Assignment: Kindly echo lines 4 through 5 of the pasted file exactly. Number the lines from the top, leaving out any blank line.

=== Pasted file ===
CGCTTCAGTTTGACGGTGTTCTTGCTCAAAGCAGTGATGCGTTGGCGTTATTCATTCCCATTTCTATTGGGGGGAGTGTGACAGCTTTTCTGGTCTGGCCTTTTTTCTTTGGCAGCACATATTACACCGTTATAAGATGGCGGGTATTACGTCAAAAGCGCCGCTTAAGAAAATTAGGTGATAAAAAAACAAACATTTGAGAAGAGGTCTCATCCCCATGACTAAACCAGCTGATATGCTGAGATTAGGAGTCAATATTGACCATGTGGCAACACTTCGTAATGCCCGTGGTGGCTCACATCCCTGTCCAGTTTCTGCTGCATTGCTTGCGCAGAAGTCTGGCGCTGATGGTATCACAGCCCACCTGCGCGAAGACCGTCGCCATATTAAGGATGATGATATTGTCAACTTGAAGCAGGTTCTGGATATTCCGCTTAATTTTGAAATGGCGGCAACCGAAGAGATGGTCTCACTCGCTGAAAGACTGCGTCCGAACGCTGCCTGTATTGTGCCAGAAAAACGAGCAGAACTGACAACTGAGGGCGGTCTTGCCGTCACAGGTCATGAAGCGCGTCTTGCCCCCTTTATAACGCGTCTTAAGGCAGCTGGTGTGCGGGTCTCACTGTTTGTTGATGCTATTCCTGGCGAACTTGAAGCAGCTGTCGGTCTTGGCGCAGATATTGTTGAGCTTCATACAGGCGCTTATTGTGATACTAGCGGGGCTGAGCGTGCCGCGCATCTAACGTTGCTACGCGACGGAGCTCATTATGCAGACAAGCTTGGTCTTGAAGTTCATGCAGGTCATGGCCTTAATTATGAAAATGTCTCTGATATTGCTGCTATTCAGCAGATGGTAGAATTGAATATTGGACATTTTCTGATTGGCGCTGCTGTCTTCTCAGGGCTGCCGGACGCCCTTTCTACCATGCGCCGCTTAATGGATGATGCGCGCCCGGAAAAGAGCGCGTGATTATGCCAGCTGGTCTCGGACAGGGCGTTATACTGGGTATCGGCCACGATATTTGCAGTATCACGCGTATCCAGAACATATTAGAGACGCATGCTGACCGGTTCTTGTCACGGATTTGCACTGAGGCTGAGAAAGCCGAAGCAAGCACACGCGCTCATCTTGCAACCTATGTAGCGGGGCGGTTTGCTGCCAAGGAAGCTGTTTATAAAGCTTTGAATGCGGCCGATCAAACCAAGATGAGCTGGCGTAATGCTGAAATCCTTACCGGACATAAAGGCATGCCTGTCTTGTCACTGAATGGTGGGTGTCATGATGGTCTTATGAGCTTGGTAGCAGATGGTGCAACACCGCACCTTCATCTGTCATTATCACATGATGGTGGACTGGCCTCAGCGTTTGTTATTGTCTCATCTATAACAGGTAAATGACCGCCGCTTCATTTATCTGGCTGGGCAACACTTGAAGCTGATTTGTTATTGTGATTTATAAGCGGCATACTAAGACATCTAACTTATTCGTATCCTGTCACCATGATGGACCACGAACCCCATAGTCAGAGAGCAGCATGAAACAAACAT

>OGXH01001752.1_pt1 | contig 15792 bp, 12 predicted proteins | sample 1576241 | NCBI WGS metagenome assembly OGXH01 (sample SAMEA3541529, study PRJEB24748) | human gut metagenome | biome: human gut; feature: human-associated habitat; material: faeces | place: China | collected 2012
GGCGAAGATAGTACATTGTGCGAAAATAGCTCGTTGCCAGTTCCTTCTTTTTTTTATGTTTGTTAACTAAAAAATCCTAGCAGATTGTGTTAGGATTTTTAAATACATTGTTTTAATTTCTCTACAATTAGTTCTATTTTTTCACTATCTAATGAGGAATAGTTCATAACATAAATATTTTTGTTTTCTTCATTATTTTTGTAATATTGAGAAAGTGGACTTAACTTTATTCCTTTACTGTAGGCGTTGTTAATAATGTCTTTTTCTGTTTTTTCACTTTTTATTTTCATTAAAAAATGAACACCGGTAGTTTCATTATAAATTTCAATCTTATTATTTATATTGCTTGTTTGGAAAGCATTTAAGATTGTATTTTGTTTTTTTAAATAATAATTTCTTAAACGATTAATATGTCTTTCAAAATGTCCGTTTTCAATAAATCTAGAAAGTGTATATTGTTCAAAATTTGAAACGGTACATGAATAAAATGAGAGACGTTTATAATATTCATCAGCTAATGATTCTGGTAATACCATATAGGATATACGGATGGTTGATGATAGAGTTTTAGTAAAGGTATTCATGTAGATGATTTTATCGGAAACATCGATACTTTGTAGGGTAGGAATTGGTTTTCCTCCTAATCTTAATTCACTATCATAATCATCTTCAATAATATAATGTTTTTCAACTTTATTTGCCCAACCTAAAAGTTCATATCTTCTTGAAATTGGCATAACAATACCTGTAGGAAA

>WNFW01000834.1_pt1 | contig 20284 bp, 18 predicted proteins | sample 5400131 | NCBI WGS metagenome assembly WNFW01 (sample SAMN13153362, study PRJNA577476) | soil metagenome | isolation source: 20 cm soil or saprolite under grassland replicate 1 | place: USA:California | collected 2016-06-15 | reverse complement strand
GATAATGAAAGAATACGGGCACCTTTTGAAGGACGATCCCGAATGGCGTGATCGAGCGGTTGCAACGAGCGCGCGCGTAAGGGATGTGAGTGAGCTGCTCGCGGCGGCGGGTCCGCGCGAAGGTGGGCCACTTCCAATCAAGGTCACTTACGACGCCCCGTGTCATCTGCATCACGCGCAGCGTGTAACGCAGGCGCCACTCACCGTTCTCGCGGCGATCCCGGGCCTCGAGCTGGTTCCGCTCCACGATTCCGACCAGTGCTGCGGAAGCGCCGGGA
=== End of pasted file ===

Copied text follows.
>WNFW01000834.1_pt1 | contig 20284 bp, 18 predicted proteins | sample 5400131 | NCBI WGS metagenome assembly WNFW01 (sample SAMN13153362, study PRJNA577476) | soil metagenome | isolation source: 20 cm soil or saprolite under grassland replicate 1 | place: USA:California | collected 2016-06-15 | reverse complement strand
GATAATGAAAGAATACGGGCACCTTTTGAAGGACGATCCCGAATGGCGTGATCGAGCGGTTGCAACGAGCGCGCGCGTAAGGGATGTGAGTGAGCTGCTCGCGGCGGCGGGTCCGCGCGAAGGTGGGCCACTTCCAATCAAGGTCACTTACGACGCCCCGTGTCATCTGCATCACGCGCAGCGTGTAACGCAGGCGCCACTCACCGTTCTCGCGGCGATCCCGGGCCTCGAGCTGGTTCCGCTCCACGATTCCGACCAGTGCTGCGGAAGCGCCGGGA